Back yourself, back property

By Phillip Tarrant

The property market was largely uninspiring in 2011; however, there may be some light at the end of the tunnel, writes Phillip Tarrant


The times may be changing.

New data from the Housing Industry Association (HIA) show the number of new homes being sold is starting to edge higher, climbing 1.1 per cent in August following declines of 8 per cent in July and 8.7 per cent in June.

HIA chief economist Harley Dale says problems abroad are preventing Australians from investing in property, both old and new.

That said, Dr Dale says for those who are financially able to do so, now is a very good time to contemplate building a new home.

His view is supported by hard data.

The latest statistics from RP Data show that 45.1 per cent of Australian dwellings are now worth at least double their original purchase price.

Australia’s residential housing market is now worth an estimated $4.56 trillion – almost four times the value of the Australian equities market – which makes it a potentially very lucrative investment for those who can afford to enter the property market.

“Strong value growth in property over recent years has been the catalyst for most regions enjoying quite strong levels of equity,” RP Data research director Tim Lawless says.

Over the five years to June 2011, capital city home values grew by approximately 30 per cent and provided a significant wealth boost to most investors and home owners during this period.

According to RP Data’s Equity Analysis Report, only 3.7 per cent of Australian homes are currently valued at an amount lower than the price at which they were purchased.

At the other end of the spectrum, about 45 per cent of Australian homes are worth more than twice what their owners originally paid for them.

Areas with the highest proportion of homes to have doubled in value are typically located in regional markets where values have moved from a low base and the housing market has seen long-term improvements in values.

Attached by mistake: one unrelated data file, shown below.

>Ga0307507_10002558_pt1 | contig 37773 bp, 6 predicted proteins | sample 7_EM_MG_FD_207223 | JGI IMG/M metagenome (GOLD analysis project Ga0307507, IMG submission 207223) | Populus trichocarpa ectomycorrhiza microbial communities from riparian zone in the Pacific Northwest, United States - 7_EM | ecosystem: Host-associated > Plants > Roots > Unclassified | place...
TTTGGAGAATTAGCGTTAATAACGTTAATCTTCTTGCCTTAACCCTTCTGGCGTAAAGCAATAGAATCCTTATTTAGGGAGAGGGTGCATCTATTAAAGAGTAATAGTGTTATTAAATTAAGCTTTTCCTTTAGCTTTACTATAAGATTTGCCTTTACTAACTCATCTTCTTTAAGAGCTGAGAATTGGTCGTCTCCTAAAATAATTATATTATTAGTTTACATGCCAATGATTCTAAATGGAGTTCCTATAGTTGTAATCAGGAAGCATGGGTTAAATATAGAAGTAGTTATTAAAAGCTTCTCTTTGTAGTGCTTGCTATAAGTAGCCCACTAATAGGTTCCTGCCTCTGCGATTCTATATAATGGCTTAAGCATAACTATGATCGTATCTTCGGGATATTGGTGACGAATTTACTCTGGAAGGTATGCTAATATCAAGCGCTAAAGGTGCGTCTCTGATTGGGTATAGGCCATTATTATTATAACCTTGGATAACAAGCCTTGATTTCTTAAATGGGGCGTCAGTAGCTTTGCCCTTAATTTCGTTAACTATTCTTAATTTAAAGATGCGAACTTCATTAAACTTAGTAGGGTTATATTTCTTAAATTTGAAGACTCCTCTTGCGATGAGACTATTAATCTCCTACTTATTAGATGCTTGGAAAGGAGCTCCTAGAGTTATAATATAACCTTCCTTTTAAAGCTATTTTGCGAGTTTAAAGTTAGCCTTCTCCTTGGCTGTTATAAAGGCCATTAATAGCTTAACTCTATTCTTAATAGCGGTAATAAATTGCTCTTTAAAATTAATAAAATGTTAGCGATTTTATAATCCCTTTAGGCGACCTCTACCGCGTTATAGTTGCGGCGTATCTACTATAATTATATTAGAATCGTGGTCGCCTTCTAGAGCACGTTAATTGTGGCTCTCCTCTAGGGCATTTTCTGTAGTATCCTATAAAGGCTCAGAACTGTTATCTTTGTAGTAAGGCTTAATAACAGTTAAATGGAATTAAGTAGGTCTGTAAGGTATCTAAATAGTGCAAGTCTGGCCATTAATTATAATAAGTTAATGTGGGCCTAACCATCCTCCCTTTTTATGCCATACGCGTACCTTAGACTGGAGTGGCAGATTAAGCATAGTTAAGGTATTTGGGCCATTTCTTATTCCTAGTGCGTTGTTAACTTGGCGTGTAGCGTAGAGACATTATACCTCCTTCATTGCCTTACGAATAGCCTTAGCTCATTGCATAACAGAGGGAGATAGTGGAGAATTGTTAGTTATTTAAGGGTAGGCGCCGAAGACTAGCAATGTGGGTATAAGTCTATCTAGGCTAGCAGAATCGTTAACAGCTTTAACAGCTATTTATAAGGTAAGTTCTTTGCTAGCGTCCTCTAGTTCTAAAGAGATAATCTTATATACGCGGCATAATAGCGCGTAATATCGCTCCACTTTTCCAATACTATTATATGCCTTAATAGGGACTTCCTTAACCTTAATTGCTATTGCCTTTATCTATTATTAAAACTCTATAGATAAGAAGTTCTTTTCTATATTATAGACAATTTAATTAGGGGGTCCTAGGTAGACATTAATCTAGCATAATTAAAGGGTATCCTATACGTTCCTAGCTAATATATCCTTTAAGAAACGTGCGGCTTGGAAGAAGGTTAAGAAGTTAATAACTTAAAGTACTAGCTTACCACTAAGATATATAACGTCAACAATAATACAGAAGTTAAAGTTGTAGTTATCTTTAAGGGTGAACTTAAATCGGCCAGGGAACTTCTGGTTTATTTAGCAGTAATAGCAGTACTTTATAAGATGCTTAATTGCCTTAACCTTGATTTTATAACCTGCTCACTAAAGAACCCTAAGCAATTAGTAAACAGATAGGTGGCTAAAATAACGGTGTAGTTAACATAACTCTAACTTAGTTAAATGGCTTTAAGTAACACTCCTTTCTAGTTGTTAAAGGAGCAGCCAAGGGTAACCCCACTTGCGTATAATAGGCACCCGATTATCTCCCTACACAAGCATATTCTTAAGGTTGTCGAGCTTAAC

“The Melbourne metro area is the exception,” he says. “It is the only capital city to fall within the top 10 list of regions enjoying the largest proportion of homes with more than 100 per cent equity accumulation.”

The strength of Aussie housing has long been a driver for continued investment in property over other asset classes.

Investors need to remember that while property does ebb and flow – and that there are markets within markets that may underperform – by and large, property is a safe investment as long as buyers are smart.

This means ongoing research, diligence, constant education and doing the ground work.

Investors should keep in mind, however, that while property does require effort at the front end, it’s not overly demanding in terms of time to maintain the investment – unlike some other asset classes, such as shares, that often require constant monitoring.

Buy well and your investment should stand the test of time, hopefully delivering strong yields or capital growth or both. The market is still in a state of flux, but reports from leading commentators and data providers show growth ahead, particularly in Sydney and Perth.

If you have the capacity and approved financing and are ready to act, do so. It’s always a good time to investment in property; you just need to locate those properties – and often they are in the hot spots that are yet to emerge.

Apply the knowledge and expertise we outline in Smart Property Investment and you’ll be well on your way to making the right investment decisions.

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